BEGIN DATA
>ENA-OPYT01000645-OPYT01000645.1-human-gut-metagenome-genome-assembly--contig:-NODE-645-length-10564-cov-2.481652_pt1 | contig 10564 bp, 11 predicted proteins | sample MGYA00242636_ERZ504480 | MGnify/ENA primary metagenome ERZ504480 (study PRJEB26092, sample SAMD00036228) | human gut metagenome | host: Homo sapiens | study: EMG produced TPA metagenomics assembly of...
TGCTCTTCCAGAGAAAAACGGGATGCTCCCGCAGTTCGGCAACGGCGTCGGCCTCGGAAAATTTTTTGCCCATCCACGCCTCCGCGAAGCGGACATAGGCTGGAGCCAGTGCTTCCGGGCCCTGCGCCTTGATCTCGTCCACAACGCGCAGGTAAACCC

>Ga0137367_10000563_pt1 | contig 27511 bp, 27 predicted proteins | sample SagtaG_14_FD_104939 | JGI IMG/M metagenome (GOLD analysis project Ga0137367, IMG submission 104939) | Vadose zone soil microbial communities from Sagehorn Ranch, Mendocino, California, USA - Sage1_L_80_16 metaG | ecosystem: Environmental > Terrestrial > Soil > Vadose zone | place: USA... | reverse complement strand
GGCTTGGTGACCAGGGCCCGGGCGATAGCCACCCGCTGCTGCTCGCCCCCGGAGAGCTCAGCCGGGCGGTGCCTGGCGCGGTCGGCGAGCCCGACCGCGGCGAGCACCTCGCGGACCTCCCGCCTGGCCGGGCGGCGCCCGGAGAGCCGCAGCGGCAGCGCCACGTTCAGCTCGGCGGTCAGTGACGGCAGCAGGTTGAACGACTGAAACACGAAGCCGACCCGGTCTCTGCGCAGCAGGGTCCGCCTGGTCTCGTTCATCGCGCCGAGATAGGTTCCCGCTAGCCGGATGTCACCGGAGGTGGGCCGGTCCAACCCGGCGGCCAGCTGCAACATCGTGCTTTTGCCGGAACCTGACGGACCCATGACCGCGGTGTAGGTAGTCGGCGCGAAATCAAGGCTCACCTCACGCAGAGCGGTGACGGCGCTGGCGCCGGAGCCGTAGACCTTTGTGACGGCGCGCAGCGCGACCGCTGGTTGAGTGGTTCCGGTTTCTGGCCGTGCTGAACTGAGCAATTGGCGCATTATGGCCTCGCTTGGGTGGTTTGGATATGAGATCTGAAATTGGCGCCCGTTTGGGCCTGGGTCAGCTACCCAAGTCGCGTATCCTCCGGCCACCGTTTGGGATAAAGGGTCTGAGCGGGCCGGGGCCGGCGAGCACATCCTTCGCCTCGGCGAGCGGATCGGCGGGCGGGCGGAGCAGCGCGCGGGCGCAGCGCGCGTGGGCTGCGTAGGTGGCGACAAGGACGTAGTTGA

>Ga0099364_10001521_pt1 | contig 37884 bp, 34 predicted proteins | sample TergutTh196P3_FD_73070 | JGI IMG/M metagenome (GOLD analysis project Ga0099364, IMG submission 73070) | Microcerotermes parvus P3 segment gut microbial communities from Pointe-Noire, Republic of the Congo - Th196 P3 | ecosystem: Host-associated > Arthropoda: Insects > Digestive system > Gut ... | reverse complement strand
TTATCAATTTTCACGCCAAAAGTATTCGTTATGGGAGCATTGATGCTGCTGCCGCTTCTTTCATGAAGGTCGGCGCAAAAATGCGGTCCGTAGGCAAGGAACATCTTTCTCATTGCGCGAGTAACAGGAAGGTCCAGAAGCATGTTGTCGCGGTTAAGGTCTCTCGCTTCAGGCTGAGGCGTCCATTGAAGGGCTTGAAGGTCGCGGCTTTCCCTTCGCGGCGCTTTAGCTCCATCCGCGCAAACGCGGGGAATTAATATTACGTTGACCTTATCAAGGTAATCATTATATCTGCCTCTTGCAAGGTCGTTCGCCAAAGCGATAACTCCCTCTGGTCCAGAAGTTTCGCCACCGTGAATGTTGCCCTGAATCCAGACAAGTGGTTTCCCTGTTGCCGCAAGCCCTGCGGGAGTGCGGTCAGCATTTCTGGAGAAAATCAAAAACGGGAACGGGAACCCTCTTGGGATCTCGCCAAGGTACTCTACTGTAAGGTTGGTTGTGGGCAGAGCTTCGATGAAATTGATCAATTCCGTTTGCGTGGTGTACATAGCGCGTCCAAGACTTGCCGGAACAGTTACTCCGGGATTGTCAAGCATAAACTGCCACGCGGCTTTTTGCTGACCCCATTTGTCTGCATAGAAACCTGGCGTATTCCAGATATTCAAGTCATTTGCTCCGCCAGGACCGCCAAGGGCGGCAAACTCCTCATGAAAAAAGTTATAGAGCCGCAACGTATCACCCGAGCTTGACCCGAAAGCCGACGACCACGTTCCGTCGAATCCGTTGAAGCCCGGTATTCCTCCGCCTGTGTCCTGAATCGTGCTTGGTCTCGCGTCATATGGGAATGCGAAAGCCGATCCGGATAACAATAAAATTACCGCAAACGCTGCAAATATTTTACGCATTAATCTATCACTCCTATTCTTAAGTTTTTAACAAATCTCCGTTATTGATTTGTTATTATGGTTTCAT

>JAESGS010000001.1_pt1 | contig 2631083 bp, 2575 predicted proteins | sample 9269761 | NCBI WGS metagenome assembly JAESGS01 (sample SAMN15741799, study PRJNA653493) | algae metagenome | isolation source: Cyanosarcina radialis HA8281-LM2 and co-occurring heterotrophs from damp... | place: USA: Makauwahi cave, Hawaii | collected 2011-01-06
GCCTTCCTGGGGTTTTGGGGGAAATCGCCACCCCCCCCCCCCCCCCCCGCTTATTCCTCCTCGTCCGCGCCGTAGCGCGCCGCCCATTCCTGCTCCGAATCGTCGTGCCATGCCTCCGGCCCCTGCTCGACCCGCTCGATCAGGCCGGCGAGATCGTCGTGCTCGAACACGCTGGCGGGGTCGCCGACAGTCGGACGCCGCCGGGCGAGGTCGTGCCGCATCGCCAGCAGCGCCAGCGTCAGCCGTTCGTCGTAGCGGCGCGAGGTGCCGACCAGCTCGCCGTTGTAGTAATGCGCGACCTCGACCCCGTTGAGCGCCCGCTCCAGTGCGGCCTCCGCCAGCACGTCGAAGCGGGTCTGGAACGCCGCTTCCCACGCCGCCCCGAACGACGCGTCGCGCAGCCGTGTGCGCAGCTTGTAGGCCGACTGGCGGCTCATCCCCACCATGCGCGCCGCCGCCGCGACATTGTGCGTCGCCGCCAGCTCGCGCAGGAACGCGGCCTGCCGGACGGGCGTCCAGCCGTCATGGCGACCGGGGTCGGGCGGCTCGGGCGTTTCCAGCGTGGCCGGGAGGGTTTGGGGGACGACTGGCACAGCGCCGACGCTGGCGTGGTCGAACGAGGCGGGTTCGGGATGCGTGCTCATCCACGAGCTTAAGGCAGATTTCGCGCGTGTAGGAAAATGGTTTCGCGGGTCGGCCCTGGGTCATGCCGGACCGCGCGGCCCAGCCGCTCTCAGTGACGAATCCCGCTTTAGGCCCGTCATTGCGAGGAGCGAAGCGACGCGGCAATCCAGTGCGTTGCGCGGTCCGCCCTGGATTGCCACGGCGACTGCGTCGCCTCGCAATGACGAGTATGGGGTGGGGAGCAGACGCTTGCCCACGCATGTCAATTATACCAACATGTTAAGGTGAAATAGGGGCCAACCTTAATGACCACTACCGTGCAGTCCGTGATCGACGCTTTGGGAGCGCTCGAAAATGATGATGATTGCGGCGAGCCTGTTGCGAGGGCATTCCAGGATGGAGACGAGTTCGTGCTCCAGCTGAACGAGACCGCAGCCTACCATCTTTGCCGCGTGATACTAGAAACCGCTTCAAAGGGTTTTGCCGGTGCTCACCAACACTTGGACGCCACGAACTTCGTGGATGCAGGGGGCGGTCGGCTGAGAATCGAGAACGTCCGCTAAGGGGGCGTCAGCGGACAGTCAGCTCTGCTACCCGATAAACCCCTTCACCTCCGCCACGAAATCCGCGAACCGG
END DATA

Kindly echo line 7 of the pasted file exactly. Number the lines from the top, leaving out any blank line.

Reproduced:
>JAESGS010000001.1_pt1 | contig 2631083 bp, 2575 predicted proteins | sample 9269761 | NCBI WGS metagenome assembly JAESGS01 (sample SAMN15741799, study PRJNA653493) | algae metagenome | isolation source: Cyanosarcina radialis HA8281-LM2 and co-occurring heterotrophs from damp... | place: USA: Makauwahi cave, Hawaii | collected 2011-01-06